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Cancer-associated thrombosis (CAT)

Declaration of sponsorship Pfizer and Bristol Myers Squibb
Read time: 50 mins
Last updated:9th Mar 2022
Published:25th Feb 2022

Take an in-depth look at thrombosis in cancer (cancer-associated thrombosis, CAT), the second leading cause of death in patients with malignant tumours.

  • Join Professor Agnelli from the University of Perugia to explore the prevalence of CAT and how to identify those at risk
  • Explore options for prevention of CAT and for initial, short-term and long-term treatment
  • Learn about the key evidence behind inclusion of direct acting oral anticoagulants (DOACs) as options for prevention and treatment of CAT in 2021 guidelines

About cancer-associated thrombosis

Cancer-associated thrombosis (CAT) collectively refers to thrombotic events in patients with cancer, and most commonly includes types of venous thromboembolism (VTE) such as deep vein thrombosis (DVT) and pulmonary embolism (PE)1. It also includes less common types of VTE, such as visceral or splanchnic vein thrombosis, and arterial occlusion with stroke and symptoms of angina1.

Prevalence and impact of cancer-associated thrombosis

Professor Agnelli describes the prevalence of CAT, and the challenges of treating patients with the condition.

What are the challenges of treating CAT?

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Risk assessment for cancer-associated thrombosis

Professor Agnelli outlines the key risk factors for cancer-associated thrombosis (CAT), and how clinicians can stratify patients based on their risk of thrombosis, to help inform treatment options.

What are the risk factors for CAT and what risk stratification tools are available?

How can physicians stratify patients based on risk?

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Management of cancer-associated thrombosis

Management of VTE in patients with cancer can be complex, considering cancer not only increases the risk of venous thromboembolism (VTE), but is also associated with an increased risk of bleeding3.

Professor Agnelli from the University of Perugia discusses the unmet needs in treating patients with cancer-associated thrombosis (CAT).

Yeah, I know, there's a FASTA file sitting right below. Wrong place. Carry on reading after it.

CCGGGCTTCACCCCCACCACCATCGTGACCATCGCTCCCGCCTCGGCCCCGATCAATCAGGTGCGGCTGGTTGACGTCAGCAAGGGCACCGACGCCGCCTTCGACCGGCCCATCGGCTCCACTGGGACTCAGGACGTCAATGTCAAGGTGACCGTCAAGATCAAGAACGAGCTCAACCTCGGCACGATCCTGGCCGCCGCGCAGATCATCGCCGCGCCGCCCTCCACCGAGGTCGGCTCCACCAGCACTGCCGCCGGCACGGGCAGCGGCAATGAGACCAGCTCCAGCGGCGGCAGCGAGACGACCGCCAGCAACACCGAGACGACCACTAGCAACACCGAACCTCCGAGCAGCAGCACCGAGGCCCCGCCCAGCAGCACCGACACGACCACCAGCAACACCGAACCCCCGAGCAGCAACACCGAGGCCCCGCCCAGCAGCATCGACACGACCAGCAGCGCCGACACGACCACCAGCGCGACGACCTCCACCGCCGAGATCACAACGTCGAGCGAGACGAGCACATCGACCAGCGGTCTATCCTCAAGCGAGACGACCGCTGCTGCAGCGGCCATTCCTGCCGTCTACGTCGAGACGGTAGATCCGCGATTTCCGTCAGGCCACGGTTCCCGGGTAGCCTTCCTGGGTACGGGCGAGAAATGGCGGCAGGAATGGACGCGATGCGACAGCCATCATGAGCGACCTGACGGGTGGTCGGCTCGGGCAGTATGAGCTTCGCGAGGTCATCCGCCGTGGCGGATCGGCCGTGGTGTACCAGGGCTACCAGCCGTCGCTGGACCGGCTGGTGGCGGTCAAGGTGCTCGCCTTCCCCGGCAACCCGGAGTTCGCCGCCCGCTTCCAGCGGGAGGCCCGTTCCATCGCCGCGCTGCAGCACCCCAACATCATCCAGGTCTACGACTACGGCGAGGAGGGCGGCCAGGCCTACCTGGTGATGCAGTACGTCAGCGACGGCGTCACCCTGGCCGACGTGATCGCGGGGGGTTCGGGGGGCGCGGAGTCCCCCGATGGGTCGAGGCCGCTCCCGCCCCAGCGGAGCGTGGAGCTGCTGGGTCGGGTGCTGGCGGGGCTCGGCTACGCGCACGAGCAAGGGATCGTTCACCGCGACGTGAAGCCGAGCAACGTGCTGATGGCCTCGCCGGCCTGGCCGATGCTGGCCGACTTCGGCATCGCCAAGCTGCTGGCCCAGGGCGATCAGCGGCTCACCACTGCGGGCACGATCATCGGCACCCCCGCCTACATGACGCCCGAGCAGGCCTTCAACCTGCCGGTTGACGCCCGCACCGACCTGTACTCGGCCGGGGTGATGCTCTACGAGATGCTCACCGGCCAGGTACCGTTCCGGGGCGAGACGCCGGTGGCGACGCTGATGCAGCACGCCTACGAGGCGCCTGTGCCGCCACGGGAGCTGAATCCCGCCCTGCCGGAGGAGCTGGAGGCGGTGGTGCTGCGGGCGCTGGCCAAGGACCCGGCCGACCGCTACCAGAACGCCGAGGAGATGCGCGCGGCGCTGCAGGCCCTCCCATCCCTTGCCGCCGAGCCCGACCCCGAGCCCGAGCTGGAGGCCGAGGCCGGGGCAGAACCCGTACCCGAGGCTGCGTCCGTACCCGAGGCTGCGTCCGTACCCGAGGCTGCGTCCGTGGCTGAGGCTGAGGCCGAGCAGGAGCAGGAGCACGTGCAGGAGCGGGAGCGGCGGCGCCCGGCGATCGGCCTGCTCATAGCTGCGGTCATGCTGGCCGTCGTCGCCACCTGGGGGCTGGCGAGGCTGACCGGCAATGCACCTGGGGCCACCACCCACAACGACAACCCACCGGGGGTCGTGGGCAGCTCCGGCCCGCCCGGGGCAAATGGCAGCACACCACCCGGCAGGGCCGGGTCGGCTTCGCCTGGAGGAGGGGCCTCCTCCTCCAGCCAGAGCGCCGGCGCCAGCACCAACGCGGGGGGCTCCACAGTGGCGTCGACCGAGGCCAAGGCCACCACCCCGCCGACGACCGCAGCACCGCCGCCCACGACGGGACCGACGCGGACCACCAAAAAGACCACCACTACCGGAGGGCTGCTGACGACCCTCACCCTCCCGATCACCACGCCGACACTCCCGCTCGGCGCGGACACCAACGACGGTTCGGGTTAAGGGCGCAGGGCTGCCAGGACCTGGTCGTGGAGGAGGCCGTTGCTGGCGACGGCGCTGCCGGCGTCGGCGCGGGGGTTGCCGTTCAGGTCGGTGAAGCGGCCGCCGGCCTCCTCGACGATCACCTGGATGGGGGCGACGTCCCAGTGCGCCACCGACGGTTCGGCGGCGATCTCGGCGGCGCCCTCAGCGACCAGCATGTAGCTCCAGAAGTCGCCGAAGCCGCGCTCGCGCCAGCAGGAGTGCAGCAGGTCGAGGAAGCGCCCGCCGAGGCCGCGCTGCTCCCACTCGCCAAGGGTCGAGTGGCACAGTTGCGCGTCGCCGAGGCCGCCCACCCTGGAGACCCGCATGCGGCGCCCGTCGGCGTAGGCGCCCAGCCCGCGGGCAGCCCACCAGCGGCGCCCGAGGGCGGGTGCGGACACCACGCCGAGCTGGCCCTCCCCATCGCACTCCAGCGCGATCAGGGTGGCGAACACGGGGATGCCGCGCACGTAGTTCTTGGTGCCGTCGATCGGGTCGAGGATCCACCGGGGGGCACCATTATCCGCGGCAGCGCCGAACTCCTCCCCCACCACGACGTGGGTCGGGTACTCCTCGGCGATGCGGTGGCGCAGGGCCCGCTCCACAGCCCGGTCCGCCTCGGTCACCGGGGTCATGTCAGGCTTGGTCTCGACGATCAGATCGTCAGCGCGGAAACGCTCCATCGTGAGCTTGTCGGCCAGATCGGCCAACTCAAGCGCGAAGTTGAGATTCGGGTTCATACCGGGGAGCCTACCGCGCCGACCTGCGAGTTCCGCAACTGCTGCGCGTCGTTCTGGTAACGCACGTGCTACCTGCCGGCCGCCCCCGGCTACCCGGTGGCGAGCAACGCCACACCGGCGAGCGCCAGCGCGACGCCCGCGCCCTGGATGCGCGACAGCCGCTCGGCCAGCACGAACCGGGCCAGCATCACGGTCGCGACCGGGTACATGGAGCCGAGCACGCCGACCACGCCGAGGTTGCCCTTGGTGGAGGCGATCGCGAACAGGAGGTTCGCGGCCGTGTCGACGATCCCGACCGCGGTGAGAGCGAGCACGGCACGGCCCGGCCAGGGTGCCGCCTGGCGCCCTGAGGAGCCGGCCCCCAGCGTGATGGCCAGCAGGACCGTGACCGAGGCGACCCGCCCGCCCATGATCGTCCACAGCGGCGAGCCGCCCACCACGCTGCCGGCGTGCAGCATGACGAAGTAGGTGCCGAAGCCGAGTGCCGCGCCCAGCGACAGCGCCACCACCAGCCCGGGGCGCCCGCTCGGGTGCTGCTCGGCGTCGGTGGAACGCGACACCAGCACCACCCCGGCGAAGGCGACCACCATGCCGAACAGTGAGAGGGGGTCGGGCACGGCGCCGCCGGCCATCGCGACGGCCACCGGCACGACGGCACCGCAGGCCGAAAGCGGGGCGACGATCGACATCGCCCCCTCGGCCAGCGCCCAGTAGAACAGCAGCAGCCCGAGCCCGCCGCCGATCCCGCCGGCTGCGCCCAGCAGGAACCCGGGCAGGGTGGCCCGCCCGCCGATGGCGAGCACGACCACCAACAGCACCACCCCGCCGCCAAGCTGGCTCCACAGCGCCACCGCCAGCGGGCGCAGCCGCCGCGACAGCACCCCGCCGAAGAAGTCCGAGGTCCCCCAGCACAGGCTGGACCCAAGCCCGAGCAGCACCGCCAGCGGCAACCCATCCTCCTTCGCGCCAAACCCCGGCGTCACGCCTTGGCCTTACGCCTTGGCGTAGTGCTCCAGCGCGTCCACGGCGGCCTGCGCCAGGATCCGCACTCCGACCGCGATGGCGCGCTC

Guidelines for managing patients with cancer and VTE

Considering the unique pathophysiology of thrombosis in patients with cancer, as well as additional considerations for treatment, specific guideline recommendations are available to inform management of CAT.

Guidelines for CAT include the:

  • 2021 American Society of Hematology (ASH) guidelines3
  • 2021 National Comprehensive Cancer Network (NCCN) guidelines13

Recommendations for management of VTE in patients with cancer are also provided in the:

  • 2019 European Society for Cardiology/European Respiratory Society (ESC/ERS) guidelines10
  • 2019 American Society of Clinical Oncology (ASCO) guidelines19
  • 2020 ASH guidelines20
  • 2021 European Society for Vascular Surgery (ESVS) guidelines11
  • 2019 International Society for Thrombosis and Hemostasis (ISTH) guidelines21

The 2021 ASH, NCCN and ESVS guidelines include the following:

  • Direct acting oral anticoagulants (DOACs) are recommended as an option for VTE prophylaxis (thromboprophylaxis) in patients with cancer3,13
  • Recommendations on types of anticoagulants for use for initial, short and long-term anticoagulation for VTE (deep vein thrombosis [DVT] and pulmonary embolism [PE]) in patients with cancer3,13
  • Updated recommendations for managing DVT in patients with cancer11

Thromboprophylaxis for patients with cancer at risk of VTE

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Direct acting oral anticoagulants in cancer-associated thrombosis

Professor Agnelli discusses the evidence for direct oral anticoagulants (DOACs) in the treatment of venous thromboembolism (VTE) in patients with cancer, and whether DOACS may help to overcome some challenges in managing CAT.

Is there sufficient data to support use of DOACs for treatment of CAT

Could DOACs overcome issues in management of CAT

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References

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